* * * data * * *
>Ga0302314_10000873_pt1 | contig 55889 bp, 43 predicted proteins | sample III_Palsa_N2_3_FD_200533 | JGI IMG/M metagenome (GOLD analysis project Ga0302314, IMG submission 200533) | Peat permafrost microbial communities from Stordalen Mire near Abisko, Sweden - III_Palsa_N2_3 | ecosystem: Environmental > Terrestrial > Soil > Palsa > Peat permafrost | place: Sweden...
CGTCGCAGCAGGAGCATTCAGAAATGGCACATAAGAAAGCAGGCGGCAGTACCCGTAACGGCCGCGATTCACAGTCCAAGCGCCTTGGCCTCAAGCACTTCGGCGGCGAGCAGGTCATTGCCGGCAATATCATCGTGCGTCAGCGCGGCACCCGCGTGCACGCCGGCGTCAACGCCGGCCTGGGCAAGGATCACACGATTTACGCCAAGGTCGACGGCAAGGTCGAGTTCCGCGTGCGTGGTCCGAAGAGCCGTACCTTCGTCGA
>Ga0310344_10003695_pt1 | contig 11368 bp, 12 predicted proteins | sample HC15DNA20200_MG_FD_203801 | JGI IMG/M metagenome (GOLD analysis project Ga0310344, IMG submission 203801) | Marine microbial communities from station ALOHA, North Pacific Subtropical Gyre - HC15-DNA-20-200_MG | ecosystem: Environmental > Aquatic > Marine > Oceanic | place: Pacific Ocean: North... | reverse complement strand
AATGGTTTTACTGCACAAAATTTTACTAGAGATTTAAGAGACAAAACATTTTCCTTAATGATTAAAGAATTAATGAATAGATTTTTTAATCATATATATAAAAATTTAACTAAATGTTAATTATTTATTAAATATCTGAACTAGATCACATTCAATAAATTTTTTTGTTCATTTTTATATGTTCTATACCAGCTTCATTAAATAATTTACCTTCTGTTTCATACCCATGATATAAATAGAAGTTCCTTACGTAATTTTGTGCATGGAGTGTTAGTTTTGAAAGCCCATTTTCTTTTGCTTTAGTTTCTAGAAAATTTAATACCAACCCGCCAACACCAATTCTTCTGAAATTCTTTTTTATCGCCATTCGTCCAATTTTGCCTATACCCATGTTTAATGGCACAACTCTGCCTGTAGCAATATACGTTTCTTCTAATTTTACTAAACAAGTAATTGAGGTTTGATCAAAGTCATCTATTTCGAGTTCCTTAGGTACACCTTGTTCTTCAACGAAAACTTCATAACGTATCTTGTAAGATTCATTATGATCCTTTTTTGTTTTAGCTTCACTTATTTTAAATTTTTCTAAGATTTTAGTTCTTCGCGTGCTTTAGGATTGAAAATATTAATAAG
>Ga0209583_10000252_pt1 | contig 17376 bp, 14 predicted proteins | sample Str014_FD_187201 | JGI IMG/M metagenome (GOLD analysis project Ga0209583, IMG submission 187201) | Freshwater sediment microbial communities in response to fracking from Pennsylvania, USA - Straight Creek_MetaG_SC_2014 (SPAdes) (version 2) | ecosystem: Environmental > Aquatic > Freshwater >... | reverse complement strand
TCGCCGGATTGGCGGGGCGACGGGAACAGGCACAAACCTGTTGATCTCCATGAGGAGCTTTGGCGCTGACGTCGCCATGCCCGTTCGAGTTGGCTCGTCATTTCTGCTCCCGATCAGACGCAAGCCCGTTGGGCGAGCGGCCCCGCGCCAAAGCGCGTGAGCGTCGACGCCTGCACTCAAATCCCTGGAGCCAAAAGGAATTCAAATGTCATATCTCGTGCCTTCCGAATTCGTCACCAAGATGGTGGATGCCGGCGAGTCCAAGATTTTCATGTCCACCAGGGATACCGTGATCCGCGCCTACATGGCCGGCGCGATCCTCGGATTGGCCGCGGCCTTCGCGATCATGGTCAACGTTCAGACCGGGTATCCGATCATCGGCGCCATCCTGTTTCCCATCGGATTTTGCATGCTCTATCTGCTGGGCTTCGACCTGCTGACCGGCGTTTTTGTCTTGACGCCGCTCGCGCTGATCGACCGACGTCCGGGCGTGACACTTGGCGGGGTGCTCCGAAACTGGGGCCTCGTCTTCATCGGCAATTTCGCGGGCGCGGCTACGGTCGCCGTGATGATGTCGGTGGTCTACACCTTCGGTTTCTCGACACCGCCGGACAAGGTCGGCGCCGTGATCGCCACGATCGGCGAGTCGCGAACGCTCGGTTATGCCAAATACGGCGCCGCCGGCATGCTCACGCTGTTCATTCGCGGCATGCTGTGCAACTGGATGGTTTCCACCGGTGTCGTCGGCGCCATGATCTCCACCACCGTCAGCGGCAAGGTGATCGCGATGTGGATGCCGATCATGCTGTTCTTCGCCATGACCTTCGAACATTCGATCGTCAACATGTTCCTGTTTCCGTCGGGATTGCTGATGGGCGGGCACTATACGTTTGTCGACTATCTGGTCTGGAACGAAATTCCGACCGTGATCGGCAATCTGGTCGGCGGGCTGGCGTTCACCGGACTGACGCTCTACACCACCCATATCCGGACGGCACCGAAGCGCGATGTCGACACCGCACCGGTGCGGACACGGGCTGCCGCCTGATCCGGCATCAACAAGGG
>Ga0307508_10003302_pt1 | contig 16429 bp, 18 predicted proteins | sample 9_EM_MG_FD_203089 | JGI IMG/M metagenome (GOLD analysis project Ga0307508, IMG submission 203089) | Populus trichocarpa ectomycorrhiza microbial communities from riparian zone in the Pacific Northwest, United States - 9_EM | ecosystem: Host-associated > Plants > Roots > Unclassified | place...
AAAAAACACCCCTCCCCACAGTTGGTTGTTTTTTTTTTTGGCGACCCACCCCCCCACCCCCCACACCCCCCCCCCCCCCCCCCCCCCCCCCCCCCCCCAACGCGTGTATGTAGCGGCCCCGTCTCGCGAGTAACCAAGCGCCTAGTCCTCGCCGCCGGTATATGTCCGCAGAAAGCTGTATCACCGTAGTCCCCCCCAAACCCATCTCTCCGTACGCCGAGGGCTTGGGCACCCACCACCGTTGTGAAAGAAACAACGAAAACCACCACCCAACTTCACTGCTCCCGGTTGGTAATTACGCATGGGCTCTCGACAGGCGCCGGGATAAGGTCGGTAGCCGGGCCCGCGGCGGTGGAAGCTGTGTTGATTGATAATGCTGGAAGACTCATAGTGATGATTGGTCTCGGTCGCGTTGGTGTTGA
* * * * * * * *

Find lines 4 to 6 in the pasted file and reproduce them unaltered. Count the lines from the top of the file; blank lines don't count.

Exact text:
AATGGTTTTACTGCACAAAATTTTACTAGAGATTTAAGAGACAAAACATTTTCCTTAATGATTAAAGAATTAATGAATAGATTTTTTAATCATATATATAAAAATTTAACTAAATGTTAATTATTTATTAAATATCTGAACTAGATCACATTCAATAAATTTTTTTGTTCATTTTTATATGTTCTATACCAGCTTCATTAAATAATTTACCTTCTGTTTCATACCCATGATATAAATAGAAGTTCCTTACGTAATTTTGTGCATGGAGTGTTAGTTTTGAAAGCCCATTTTCTTTTGCTTTAGTTTCTAGAAAATTTAATACCAACCCGCCAACACCAATTCTTCTGAAATTCTTTTTTATCGCCATTCGTCCAATTTTGCCTATACCCATGTTTAATGGCACAACTCTGCCTGTAGCAATATACGTTTCTTCTAATTTTACTAAACAAGTAATTGAGGTTTGATCAAAGTCATCTATTTCGAGTTCCTTAGGTACACCTTGTTCTTCAACGAAAACTTCATAACGTATCTTGTAAGATTCATTATGATCCTTTTTTGTTTTAGCTTCACTTATTTTAAATTTTTCTAAGATTTTAGTTCTTCGCGTGCTTTAGGATTGAAAATATTAATAAG
>Ga0209583_10000252_pt1 | contig 17376 bp, 14 predicted proteins | sample Str014_FD_187201 | JGI IMG/M metagenome (GOLD analysis project Ga0209583, IMG submission 187201) | Freshwater sediment microbial communities in response to fracking from Pennsylvania, USA - Straight Creek_MetaG_SC_2014 (SPAdes) (version 2) | ecosystem: Environmental > Aquatic > Freshwater >... | reverse complement strand
TCGCCGGATTGGCGGGGCGACGGGAACAGGCACAAACCTGTTGATCTCCATGAGGAGCTTTGGCGCTGACGTCGCCATGCCCGTTCGAGTTGGCTCGTCATTTCTGCTCCCGATCAGACGCAAGCCCGTTGGGCGAGCGGCCCCGCGCCAAAGCGCGTGAGCGTCGACGCCTGCACTCAAATCCCTGGAGCCAAAAGGAATTCAAATGTCATATCTCGTGCCTTCCGAATTCGTCACCAAGATGGTGGATGCCGGCGAGTCCAAGATTTTCATGTCCACCAGGGATACCGTGATCCGCGCCTACATGGCCGGCGCGATCCTCGGATTGGCCGCGGCCTTCGCGATCATGGTCAACGTTCAGACCGGGTATCCGATCATCGGCGCCATCCTGTTTCCCATCGGATTTTGCATGCTCTATCTGCTGGGCTTCGACCTGCTGACCGGCGTTTTTGTCTTGACGCCGCTCGCGCTGATCGACCGACGTCCGGGCGTGACACTTGGCGGGGTGCTCCGAAACTGGGGCCTCGTCTTCATCGGCAATTTCGCGGGCGCGGCTACGGTCGCCGTGATGATGTCGGTGGTCTACACCTTCGGTTTCTCGACACCGCCGGACAAGGTCGGCGCCGTGATCGCCACGATCGGCGAGTCGCGAACGCTCGGTTATGCCAAATACGGCGCCGCCGGCATGCTCACGCTGTTCATTCGCGGCATGCTGTGCAACTGGATGGTTTCCACCGGTGTCGTCGGCGCCATGATCTCCACCACCGTCAGCGGCAAGGTGATCGCGATGTGGATGCCGATCATGCTGTTCTTCGCCATGACCTTCGAACATTCGATCGTCAACATGTTCCTGTTTCCGTCGGGATTGCTGATGGGCGGGCACTATACGTTTGTCGACTATCTGGTCTGGAACGAAATTCCGACCGTGATCGGCAATCTGGTCGGCGGGCTGGCGTTCACCGGACTGACGCTCTACACCACCCATATCCGGACGGCACCGAAGCGCGATGTCGACACCGCACCGGTGCGGACACGGGCTGCCGCCTGATCCGGCATCAACAAGGG